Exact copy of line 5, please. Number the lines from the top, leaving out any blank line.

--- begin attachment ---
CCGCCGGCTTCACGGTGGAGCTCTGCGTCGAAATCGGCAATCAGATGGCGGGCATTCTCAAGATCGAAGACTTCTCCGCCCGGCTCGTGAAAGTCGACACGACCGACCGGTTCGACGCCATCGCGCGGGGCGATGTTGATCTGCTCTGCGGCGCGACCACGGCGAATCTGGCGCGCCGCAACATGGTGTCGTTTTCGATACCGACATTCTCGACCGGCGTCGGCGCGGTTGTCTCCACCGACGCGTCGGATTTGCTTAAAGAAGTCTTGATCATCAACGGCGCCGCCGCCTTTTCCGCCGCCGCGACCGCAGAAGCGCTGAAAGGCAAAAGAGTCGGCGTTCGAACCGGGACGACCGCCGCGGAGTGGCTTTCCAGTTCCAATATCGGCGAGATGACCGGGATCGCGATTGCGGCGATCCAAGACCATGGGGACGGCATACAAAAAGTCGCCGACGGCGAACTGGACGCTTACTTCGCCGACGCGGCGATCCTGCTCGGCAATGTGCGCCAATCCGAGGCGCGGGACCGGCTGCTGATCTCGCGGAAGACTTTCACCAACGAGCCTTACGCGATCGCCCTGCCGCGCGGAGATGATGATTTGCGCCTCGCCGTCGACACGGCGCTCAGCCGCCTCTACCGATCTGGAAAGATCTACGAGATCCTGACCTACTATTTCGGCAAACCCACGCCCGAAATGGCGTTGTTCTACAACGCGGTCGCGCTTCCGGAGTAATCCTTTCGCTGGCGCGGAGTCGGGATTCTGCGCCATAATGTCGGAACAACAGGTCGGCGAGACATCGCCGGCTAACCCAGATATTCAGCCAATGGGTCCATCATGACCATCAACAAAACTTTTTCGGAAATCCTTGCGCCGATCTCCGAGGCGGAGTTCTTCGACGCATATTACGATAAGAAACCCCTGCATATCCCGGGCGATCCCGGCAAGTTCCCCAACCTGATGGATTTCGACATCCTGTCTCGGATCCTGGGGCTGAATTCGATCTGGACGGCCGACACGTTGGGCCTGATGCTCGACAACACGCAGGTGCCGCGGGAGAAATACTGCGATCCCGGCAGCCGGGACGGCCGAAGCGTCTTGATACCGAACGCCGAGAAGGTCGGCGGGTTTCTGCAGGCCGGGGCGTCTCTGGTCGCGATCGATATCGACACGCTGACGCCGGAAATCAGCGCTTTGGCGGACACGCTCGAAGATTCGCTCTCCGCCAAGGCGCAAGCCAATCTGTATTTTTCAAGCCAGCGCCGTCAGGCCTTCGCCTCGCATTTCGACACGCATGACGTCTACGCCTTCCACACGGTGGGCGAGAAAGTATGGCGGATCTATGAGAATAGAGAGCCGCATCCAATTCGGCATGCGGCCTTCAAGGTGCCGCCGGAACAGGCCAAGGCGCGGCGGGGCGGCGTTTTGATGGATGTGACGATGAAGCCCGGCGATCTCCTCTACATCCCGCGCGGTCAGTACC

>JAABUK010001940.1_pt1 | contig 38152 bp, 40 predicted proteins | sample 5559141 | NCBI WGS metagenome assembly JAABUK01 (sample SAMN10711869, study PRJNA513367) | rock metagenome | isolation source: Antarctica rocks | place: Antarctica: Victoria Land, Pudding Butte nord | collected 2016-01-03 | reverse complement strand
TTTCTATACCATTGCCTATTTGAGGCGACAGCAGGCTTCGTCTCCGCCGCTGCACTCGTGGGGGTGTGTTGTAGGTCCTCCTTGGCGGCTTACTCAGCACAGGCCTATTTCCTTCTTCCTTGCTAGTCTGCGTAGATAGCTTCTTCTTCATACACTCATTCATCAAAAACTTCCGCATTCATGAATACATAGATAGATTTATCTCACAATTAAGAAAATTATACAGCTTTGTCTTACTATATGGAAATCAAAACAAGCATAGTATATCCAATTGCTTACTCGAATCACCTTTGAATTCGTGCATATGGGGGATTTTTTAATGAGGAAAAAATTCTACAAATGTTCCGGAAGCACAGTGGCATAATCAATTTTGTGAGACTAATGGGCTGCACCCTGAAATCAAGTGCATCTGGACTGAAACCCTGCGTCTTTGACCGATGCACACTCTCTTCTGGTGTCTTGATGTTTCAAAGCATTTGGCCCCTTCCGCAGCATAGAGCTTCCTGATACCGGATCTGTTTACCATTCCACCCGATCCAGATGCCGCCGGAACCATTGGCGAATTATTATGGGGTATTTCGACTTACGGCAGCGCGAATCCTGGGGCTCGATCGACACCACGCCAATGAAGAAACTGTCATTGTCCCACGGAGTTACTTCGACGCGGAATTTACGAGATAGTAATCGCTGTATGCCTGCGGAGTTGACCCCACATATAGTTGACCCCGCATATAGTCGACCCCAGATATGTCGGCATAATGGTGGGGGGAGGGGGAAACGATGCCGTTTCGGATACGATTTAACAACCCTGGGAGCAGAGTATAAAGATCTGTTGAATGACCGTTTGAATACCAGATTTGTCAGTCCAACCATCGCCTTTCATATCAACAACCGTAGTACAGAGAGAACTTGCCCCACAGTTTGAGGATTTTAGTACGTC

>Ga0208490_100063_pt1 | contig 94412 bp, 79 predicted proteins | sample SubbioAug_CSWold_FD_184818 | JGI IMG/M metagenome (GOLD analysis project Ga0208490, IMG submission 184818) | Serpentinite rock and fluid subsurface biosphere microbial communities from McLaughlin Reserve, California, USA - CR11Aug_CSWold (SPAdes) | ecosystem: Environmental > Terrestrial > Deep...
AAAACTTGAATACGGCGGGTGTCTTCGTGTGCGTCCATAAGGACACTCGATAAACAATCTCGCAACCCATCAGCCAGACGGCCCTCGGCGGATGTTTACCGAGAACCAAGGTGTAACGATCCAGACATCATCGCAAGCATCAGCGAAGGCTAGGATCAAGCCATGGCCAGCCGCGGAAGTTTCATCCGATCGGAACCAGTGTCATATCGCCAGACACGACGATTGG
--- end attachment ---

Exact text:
AAAACTTGAATACGGCGGGTGTCTTCGTGTGCGTCCATAAGGACACTCGATAAACAATCTCGCAACCCATCAGCCAGACGGCCCTCGGCGGATGTTTACCGAGAACCAAGGTGTAACGATCCAGACATCATCGCAAGCATCAGCGAAGGCTAGGATCAAGCCATGGCCAGCCGCGGAAGTTTCATCCGATCGGAACCAGTGTCATATCGCCAGACACGACGATTGG